"The only complaint that I have against the media is that they don't show the right picture," he says. "There is a word called responsibility. Media should be responsible and should write the right thing. I am sure everyone has likes and dislikes and you might think someone is a better bowler, but in the larger picture, they should show or write the truth.

"There were times when Dravid and Srinath would tell me things as a 22-year-old, but at that time I thought I knew everything. The minute they turned their back, I would think, 'They do not know anything'"

"I have always been nice to everybody and have given my 100%. There were times where I was not bowling at my best but still I was a part of the team. Sometimes you do not do well for a couple of weeks or months and people in domestic cricket might be doing better, but you are playing. In the last four-five years, I'm bowling really well but I'm not in the team. Those things will happen, there will be regrets, but at the same time you will learn things."

Regret is a word that often returns to our conversation. Turning down an offer from coach Gary Kirsten and captain MS Dhoni to revive his Test career in 2009 because he wasn't quite sure if his body would hold up is among the major ones. It meant his time in whites lasted a mere 17 Tests and ended at the age of 25. He did play six Ranji Trophy matches in the 2013-14 season, taking 28 wickets at an average of less than 20, but Nehra knew the ship had sailed as far as his long-format career was concerned.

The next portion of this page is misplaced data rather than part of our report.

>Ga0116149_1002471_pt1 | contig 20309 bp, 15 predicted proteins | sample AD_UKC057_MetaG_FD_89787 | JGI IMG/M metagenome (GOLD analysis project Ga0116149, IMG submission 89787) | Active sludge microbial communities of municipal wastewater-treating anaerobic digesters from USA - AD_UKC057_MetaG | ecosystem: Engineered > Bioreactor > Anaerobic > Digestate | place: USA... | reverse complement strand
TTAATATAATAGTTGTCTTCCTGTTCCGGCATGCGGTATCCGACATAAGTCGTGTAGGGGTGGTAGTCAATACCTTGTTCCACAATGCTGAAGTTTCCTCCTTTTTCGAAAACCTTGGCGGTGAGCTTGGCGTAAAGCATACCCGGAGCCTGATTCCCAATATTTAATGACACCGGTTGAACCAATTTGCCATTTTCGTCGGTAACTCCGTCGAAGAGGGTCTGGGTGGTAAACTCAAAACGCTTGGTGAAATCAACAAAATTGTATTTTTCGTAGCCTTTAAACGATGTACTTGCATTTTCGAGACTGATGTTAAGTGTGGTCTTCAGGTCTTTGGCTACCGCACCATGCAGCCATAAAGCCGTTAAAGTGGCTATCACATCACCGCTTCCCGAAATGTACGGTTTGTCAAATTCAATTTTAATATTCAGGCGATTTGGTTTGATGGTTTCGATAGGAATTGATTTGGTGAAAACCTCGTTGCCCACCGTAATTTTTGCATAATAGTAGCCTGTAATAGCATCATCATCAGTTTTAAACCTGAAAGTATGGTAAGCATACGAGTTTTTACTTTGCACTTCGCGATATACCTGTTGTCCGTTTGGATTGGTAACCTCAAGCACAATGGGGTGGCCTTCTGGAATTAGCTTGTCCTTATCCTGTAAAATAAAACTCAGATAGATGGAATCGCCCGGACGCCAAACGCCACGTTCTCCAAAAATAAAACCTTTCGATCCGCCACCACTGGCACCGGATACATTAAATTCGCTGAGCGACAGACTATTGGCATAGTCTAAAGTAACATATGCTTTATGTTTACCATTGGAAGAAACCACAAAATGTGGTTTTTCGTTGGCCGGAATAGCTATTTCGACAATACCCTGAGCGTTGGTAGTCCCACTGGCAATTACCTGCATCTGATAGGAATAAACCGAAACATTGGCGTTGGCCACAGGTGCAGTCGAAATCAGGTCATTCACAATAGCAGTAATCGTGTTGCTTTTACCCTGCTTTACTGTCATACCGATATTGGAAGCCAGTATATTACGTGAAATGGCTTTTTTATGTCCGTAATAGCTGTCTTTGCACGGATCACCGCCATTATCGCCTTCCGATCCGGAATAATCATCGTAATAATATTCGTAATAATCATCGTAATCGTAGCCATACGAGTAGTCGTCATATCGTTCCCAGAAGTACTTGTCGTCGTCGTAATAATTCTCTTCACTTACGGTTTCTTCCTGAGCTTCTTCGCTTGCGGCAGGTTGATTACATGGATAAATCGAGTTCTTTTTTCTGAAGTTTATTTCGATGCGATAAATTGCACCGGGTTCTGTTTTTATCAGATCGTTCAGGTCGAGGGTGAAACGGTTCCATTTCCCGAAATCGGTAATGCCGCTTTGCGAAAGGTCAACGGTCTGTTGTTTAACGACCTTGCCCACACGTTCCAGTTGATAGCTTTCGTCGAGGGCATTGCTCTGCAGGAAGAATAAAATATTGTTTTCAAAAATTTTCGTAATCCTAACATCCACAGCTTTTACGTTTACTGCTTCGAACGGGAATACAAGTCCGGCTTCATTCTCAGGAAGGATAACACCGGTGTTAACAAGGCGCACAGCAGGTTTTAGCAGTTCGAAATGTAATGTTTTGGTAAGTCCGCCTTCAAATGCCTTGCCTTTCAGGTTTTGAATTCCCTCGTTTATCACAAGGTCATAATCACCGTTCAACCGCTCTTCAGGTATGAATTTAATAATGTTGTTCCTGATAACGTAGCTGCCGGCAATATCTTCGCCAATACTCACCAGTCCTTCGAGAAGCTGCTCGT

"I should have worked harder, because I was only 30 then," he said recalling the conversation with Dhoni and Kirsten. "If I could play six first-class games a year in six weeks at the age of 34, definitely I could have done the same for India as well. I could have played another 40 to 50 Test matches.

"There were times when Rahul Dravid and Javagal Srinath would tell me things as a 22-year-old, but at that time I thought I knew everything. The minute they turned their back, I would think, 'They do not know anything' - not every time but once out of five times. Today I realise it was me who was wrong and not them. I can only give my experience now to the youngsters.

"There were times when the team bus left at 8am and I would set an alarm for 7.50am. Now I set the alarm at 6.45. I need one hour, as I know I have to do things systematically. It is a discipline thing and you know the amount of hard work you need on the field. You know your body better."

While Nehra has learnt to take care of his body and has always prided himself on being strong mentally, there are some compromises he has refused to make. Observers have noted in wonder, most noticeably at the IPL this season, how his pace hasn't dropped - unlike that of some of his peers, who have chosen this route to extend their careers.